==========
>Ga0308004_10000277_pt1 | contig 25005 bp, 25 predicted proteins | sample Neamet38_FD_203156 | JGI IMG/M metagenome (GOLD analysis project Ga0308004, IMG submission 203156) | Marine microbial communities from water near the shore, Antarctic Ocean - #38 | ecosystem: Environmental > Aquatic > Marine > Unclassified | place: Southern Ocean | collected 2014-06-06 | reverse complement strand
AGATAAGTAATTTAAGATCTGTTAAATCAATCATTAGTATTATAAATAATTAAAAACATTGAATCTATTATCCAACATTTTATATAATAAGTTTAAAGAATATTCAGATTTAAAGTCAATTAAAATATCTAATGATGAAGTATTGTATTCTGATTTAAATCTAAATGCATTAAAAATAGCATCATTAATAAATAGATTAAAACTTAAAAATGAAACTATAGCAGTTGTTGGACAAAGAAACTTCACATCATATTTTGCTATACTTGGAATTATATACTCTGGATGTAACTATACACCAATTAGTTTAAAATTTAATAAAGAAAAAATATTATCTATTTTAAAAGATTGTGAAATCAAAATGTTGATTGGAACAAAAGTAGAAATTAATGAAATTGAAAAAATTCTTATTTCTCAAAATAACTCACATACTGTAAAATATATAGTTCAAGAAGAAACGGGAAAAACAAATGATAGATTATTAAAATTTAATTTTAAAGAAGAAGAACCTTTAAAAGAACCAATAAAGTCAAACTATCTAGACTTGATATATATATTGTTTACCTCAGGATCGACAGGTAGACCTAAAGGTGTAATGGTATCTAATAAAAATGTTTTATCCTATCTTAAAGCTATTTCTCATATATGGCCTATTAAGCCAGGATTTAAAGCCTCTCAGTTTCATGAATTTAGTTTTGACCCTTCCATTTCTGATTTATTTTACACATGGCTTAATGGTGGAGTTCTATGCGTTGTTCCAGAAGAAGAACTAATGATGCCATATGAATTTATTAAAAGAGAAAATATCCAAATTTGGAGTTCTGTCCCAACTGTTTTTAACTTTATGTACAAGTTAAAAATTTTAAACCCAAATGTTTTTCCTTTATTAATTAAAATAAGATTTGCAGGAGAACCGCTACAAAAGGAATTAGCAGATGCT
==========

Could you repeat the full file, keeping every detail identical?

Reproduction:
>Ga0308004_10000277_pt1 | contig 25005 bp, 25 predicted proteins | sample Neamet38_FD_203156 | JGI IMG/M metagenome (GOLD analysis project Ga0308004, IMG submission 203156) | Marine microbial communities from water near the shore, Antarctic Ocean - #38 | ecosystem: Environmental > Aquatic > Marine > Unclassified | place: Southern Ocean | collected 2014-06-06 | reverse complement strand
AGATAAGTAATTTAAGATCTGTTAAATCAATCATTAGTATTATAAATAATTAAAAACATTGAATCTATTATCCAACATTTTATATAATAAGTTTAAAGAATATTCAGATTTAAAGTCAATTAAAATATCTAATGATGAAGTATTGTATTCTGATTTAAATCTAAATGCATTAAAAATAGCATCATTAATAAATAGATTAAAACTTAAAAATGAAACTATAGCAGTTGTTGGACAAAGAAACTTCACATCATATTTTGCTATACTTGGAATTATATACTCTGGATGTAACTATACACCAATTAGTTTAAAATTTAATAAAGAAAAAATATTATCTATTTTAAAAGATTGTGAAATCAAAATGTTGATTGGAACAAAAGTAGAAATTAATGAAATTGAAAAAATTCTTATTTCTCAAAATAACTCACATACTGTAAAATATATAGTTCAAGAAGAAACGGGAAAAACAAATGATAGATTATTAAAATTTAATTTTAAAGAAGAAGAACCTTTAAAAGAACCAATAAAGTCAAACTATCTAGACTTGATATATATATTGTTTACCTCAGGATCGACAGGTAGACCTAAAGGTGTAATGGTATCTAATAAAAATGTTTTATCCTATCTTAAAGCTATTTCTCATATATGGCCTATTAAGCCAGGATTTAAAGCCTCTCAGTTTCATGAATTTAGTTTTGACCCTTCCATTTCTGATTTATTTTACACATGGCTTAATGGTGGAGTTCTATGCGTTGTTCCAGAAGAAGAACTAATGATGCCATATGAATTTATTAAAAGAGAAAATATCCAAATTTGGAGTTCTGTCCCAACTGTTTTTAACTTTATGTACAAGTTAAAAATTTTAAACCCAAATGTTTTTCCTTTATTAATTAAAATAAGATTTGCAGGAGAACCGCTACAAAAGGAATTAGCAGATGCT